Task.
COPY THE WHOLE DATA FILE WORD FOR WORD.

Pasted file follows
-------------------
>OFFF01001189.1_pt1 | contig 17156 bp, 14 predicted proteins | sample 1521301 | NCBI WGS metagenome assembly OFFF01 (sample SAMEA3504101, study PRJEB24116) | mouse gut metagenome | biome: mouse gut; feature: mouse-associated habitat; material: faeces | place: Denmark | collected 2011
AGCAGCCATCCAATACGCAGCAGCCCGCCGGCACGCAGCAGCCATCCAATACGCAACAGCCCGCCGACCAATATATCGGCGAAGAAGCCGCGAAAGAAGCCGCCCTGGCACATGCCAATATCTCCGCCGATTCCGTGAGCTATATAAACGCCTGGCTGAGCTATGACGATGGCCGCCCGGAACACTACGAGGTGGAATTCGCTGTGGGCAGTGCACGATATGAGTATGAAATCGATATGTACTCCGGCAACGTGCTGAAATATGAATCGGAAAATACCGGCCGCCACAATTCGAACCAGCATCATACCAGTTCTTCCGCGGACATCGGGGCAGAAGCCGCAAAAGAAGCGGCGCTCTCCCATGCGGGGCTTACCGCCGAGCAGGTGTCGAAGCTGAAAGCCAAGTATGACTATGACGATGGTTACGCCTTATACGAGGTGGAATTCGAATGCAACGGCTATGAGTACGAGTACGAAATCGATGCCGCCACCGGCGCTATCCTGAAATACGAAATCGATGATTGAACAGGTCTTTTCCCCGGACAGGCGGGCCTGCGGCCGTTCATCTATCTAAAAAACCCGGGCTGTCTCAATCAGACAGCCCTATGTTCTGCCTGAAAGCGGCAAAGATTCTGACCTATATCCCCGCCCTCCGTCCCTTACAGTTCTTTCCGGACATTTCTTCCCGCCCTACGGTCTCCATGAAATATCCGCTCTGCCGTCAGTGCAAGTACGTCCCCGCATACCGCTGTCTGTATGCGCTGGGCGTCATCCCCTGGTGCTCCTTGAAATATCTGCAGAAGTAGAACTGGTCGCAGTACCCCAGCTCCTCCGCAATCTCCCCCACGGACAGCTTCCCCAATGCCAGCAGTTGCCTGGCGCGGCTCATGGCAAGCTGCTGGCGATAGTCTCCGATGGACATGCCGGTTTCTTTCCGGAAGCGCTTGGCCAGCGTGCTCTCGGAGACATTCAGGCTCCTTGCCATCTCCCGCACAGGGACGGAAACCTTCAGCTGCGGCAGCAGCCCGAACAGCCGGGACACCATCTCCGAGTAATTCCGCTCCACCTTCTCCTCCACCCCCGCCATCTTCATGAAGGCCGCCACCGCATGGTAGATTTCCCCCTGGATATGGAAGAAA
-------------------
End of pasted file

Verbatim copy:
>OFFF01001189.1_pt1 | contig 17156 bp, 14 predicted proteins | sample 1521301 | NCBI WGS metagenome assembly OFFF01 (sample SAMEA3504101, study PRJEB24116) | mouse gut metagenome | biome: mouse gut; feature: mouse-associated habitat; material: faeces | place: Denmark | collected 2011
AGCAGCCATCCAATACGCAGCAGCCCGCCGGCACGCAGCAGCCATCCAATACGCAACAGCCCGCCGACCAATATATCGGCGAAGAAGCCGCGAAAGAAGCCGCCCTGGCACATGCCAATATCTCCGCCGATTCCGTGAGCTATATAAACGCCTGGCTGAGCTATGACGATGGCCGCCCGGAACACTACGAGGTGGAATTCGCTGTGGGCAGTGCACGATATGAGTATGAAATCGATATGTACTCCGGCAACGTGCTGAAATATGAATCGGAAAATACCGGCCGCCACAATTCGAACCAGCATCATACCAGTTCTTCCGCGGACATCGGGGCAGAAGCCGCAAAAGAAGCGGCGCTCTCCCATGCGGGGCTTACCGCCGAGCAGGTGTCGAAGCTGAAAGCCAAGTATGACTATGACGATGGTTACGCCTTATACGAGGTGGAATTCGAATGCAACGGCTATGAGTACGAGTACGAAATCGATGCCGCCACCGGCGCTATCCTGAAATACGAAATCGATGATTGAACAGGTCTTTTCCCCGGACAGGCGGGCCTGCGGCCGTTCATCTATCTAAAAAACCCGGGCTGTCTCAATCAGACAGCCCTATGTTCTGCCTGAAAGCGGCAAAGATTCTGACCTATATCCCCGCCCTCCGTCCCTTACAGTTCTTTCCGGACATTTCTTCCCGCCCTACGGTCTCCATGAAATATCCGCTCTGCCGTCAGTGCAAGTACGTCCCCGCATACCGCTGTCTGTATGCGCTGGGCGTCATCCCCTGGTGCTCCTTGAAATATCTGCAGAAGTAGAACTGGTCGCAGTACCCCAGCTCCTCCGCAATCTCCCCCACGGACAGCTTCCCCAATGCCAGCAGTTGCCTGGCGCGGCTCATGGCAAGCTGCTGGCGATAGTCTCCGATGGACATGCCGGTTTCTTTCCGGAAGCGCTTGGCCAGCGTGCTCTCGGAGACATTCAGGCTCCTTGCCATCTCCCGCACAGGGACGGAAACCTTCAGCTGCGGCAGCAGCCCGAACAGCCGGGACACCATCTCCGAGTAATTCCGCTCCACCTTCTCCTCCACCCCCGCCATCTTCATGAAGGCCGCCACCGCATGGTAGATTTCCCCCTGGATATGGAAGAAA